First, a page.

Party trick for you. I’m thinking of a number between 1 and 4. Can you guess it?

Two? Nope. Three? Nope. And not one or four either.

*I* know what the number is, you don’t. That makes it, to you, truly random. To me, it’s completely known and as non-random as you can get. Here, then, is one instance of a truly random number.

The number, incidentally, was *e*, the base of the so-called natural logarithm. It’s a number that creeps in everywhere and is approximately equal to 2.718282, which is certainly between 1 and 4, but it’s *exactly* equal to:

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The sum all the way out to infinity means it’s going to take forever and a day, literally, to know each and every digit of *e*, but the only thing stopping me from this knowledge is laziness. If I set at it, I could make pretty good progress, though I’d always be infinitely far away from complete understanding.

Now I came across a curious and fun little book by Donald Knuth, everybody’s Great Uncle in computer science, called *Things a Computer Scientist Rarely Talks About* whose dust flap started with the words, “How does a computer scientist understand infinity? What can probability theory teach us about free will? Can mathematical notions be used to enhance one’s personal understanding of the Bible?” Intriguing, no?

Knuth, the creator of TeX and author of *The Art of Computer Programming* among many, many other things, is Lutheran and devout. He had the idea to “randomly” sample every book of the Bible at the chapter 3, verse 16 mark, and to investigate in depth what he found there. Boy, howdy, did he mean everything. No exegete was as thorough; in this very limited and curious sense, anyway. He wrote *3:16* to describe what he learned. *Things* is a series of lectures he gave in 1999 about the writing of *3:16* (a book about a book).

It was Knuth’s use of the word *random* that was of interest. He, an expert in so-called random algorithms, sometimes meant *random* as a synonym of *uniform*, other times for *unbiased*, and still others for *unknown*.

“I decided that one interesting way to choose a fairly random verse out of each book of the Bible would be to look at chapter 3, verse 16.” “It’s important that if you’re working with a random sample, you mustn’t right rig the data.” “True randomization clearly leads to a better sample than the result of a fixed deterministic choice…The other reason was that when you roll dice there’s a temptation to cheat.” “If I were an astronomer, I would love to look at random points in the sky.” “…I thin I would base it somehow on the digits of pi (π), because π has now been calculated to billions of digits and they seem to be quite random.”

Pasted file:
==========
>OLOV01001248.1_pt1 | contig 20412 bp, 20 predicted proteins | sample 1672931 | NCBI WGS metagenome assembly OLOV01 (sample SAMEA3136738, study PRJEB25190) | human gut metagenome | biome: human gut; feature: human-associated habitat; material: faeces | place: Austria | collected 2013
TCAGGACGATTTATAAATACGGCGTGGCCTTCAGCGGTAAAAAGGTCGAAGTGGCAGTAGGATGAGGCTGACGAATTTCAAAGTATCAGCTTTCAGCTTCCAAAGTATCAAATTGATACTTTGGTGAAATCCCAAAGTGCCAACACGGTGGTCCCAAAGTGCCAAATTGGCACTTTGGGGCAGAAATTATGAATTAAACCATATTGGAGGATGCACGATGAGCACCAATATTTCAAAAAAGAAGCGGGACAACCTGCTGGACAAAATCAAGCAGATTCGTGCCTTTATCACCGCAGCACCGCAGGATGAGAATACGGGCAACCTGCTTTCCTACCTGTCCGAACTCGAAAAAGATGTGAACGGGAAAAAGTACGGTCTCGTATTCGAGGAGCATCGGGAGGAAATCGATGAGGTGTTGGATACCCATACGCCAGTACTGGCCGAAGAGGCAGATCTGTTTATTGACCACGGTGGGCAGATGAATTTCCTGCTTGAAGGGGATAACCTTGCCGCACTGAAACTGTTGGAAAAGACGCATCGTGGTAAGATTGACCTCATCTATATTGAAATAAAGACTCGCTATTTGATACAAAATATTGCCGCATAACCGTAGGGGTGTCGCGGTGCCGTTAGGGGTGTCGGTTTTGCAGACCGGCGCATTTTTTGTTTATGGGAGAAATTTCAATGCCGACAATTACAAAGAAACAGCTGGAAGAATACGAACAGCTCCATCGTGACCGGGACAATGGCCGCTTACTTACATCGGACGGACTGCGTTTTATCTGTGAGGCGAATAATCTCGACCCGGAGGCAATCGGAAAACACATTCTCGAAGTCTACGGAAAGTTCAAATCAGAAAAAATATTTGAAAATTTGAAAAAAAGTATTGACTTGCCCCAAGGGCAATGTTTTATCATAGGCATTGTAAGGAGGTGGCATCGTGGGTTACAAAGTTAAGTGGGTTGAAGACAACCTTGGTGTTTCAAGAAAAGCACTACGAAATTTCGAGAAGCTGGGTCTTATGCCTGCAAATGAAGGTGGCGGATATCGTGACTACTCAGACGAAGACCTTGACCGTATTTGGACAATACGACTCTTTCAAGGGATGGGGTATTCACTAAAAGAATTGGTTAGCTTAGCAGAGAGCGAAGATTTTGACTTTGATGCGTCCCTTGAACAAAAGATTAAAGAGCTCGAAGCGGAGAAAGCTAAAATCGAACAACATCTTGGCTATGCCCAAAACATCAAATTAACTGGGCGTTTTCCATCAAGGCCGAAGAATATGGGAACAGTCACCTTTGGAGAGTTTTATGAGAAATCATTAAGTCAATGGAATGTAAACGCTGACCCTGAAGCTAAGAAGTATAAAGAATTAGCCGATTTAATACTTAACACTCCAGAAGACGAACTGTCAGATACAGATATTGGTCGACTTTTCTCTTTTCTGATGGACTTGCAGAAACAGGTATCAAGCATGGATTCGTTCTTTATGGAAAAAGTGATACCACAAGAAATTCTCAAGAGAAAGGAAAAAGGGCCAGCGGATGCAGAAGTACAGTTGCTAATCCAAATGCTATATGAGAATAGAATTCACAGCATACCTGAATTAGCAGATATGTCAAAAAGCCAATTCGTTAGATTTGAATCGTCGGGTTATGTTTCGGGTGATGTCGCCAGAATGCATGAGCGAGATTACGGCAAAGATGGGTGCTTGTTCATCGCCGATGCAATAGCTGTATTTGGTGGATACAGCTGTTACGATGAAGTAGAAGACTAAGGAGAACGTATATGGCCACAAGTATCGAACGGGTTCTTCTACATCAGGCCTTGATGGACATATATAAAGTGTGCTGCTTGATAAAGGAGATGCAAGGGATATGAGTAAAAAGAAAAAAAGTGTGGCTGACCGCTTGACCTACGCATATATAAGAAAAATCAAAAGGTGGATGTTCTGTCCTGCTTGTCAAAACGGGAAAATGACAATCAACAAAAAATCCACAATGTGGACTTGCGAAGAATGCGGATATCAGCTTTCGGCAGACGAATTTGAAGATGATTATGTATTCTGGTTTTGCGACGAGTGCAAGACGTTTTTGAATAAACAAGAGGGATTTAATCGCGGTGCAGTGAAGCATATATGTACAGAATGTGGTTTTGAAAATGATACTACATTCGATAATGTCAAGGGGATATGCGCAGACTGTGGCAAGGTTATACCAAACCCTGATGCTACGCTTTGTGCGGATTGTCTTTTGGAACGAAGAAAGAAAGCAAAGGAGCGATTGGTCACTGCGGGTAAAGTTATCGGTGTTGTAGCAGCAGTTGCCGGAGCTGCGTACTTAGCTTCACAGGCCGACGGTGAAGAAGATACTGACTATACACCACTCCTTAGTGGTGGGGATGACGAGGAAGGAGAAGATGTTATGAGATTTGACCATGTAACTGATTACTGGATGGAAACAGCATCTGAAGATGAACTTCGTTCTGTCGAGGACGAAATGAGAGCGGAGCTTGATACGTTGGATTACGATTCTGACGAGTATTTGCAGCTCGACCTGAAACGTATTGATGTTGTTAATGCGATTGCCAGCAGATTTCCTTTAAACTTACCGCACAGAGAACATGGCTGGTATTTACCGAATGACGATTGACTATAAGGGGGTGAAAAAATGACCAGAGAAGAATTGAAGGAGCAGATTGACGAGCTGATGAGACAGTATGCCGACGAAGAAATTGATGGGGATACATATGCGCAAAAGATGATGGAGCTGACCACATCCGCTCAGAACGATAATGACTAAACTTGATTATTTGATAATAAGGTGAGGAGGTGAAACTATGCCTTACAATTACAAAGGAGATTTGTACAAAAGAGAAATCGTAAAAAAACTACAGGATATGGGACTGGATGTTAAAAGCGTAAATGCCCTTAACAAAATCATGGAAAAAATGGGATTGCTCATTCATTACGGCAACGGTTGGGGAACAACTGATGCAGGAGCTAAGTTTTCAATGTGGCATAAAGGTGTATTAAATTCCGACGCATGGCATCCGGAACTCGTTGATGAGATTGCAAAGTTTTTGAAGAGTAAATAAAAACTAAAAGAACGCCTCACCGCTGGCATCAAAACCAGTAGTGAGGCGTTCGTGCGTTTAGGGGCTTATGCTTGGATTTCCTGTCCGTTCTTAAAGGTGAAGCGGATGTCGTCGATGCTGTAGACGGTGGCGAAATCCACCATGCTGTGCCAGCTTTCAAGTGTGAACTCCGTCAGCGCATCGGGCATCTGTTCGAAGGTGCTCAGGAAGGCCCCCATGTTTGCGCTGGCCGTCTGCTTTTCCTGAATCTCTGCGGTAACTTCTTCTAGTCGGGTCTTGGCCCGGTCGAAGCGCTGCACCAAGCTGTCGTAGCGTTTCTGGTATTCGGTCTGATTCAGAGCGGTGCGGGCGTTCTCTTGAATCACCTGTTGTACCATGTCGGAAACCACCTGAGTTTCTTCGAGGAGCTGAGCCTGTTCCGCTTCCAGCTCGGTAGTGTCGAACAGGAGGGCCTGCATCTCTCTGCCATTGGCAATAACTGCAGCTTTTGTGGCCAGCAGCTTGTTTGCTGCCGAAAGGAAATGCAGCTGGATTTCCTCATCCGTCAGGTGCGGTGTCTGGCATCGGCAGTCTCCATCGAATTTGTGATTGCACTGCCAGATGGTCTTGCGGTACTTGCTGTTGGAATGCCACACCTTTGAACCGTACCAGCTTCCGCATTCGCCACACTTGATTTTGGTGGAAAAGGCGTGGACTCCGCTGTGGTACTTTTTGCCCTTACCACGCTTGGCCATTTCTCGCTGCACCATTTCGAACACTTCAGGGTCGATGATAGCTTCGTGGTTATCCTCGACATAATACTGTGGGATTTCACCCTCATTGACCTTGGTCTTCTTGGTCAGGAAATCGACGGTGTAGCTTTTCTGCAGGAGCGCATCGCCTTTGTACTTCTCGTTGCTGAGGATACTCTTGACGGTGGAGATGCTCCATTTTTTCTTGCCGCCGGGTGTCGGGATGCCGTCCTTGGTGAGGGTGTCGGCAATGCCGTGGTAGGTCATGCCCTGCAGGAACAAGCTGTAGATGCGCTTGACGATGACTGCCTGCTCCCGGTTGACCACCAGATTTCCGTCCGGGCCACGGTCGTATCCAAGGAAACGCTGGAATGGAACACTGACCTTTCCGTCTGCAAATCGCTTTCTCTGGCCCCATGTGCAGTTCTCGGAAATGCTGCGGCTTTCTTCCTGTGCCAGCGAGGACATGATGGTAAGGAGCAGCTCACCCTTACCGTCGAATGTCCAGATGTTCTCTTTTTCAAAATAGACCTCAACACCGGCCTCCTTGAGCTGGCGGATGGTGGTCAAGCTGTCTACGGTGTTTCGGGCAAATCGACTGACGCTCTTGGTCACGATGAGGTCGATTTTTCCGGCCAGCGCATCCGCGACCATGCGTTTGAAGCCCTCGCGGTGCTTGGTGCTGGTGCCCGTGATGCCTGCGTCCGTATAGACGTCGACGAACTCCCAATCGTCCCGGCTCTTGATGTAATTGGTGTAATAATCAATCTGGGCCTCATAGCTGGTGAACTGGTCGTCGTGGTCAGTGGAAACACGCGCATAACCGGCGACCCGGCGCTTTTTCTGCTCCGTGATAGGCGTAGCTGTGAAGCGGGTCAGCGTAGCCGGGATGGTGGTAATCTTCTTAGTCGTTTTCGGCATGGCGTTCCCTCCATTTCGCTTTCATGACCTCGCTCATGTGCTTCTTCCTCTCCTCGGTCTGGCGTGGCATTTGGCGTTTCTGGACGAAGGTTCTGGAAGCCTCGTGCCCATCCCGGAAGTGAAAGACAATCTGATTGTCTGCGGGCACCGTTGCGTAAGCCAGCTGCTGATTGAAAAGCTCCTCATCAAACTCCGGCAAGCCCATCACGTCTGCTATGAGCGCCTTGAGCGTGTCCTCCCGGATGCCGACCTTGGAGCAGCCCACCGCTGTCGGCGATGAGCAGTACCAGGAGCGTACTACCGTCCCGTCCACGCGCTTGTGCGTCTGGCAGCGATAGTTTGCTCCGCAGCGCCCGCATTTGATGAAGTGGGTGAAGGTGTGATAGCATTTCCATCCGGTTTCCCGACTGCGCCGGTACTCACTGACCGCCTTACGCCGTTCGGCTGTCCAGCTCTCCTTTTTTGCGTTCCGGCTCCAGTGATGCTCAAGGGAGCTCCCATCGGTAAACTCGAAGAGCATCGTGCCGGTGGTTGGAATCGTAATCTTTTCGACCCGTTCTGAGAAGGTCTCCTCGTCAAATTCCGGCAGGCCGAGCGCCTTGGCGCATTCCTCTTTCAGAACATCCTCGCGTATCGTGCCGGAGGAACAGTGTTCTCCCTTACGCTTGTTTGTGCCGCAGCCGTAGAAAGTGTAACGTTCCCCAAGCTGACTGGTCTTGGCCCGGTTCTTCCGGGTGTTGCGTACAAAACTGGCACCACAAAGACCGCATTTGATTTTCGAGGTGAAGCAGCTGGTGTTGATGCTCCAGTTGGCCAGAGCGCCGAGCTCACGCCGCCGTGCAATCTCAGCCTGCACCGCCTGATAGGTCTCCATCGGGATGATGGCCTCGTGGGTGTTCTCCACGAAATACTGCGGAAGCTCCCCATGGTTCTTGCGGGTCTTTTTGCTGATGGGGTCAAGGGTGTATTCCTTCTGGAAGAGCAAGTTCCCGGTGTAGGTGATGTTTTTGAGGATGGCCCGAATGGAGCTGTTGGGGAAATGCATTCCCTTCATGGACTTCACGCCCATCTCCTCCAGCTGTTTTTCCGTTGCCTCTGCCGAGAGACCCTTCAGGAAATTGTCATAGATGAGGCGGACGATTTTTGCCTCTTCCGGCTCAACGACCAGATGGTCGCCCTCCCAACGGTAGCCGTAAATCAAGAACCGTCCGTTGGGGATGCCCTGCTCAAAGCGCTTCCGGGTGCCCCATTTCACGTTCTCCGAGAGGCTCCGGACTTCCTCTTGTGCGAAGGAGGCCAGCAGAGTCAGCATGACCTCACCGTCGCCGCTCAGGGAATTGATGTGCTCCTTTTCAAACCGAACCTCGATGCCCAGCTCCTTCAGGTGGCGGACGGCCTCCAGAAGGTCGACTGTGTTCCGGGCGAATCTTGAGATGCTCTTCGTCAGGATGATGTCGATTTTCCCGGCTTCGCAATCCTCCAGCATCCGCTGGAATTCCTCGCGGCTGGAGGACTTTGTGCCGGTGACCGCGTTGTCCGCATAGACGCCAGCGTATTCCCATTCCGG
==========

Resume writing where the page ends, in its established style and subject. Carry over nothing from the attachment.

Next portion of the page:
Are they? Like *e*, π is one of those numbers that crop up in unexpected places. But what can Knuth mean by “quite random”? What can a degrees of randomness mean? In principle, and using this formula we can calculate every single digit of π:

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The remarkable thing about this equation is that we can figure the n-th digit of π without having to compute any digit which came before. All it takes is time, just like in calculating the digits of *e*.

Since we have a formula, we cannot say that the digits of π are unknown or unpredictable. There they all are: laid bare in a simple equation. I mean, it would be incorrect to say that the digits are “random” except in the sense that before we calculate them, we don’t know them. They are perfectly predictable, though it will take infinite time to get to them all.

Here Knuth seems to mean, as many mean, *random* as a synonym for *transcendental*. Loosely, a transcendental number is one which goes on forever not repeating exactly its digits, like *e* or π; mathematicians say these numbers aren’t algebraic, meaning that they cannot be explicitly and completely solved for. But it does not mean, as we have seen, that formulas for them do not exist. Clearly some formulas do exist.

As in coin flips, we might try to harvest “random” numbers from nature, but here *random* is a synonym for *unpredictable by me* because some thing or things *caused* these outcomes. And this holds for quantum mechanical outcomes, where some thing or things still causes the events, but (in some instances) we are barred from discovering what.

We’re full circle. The only definition of *random* that sticks is *unknown*.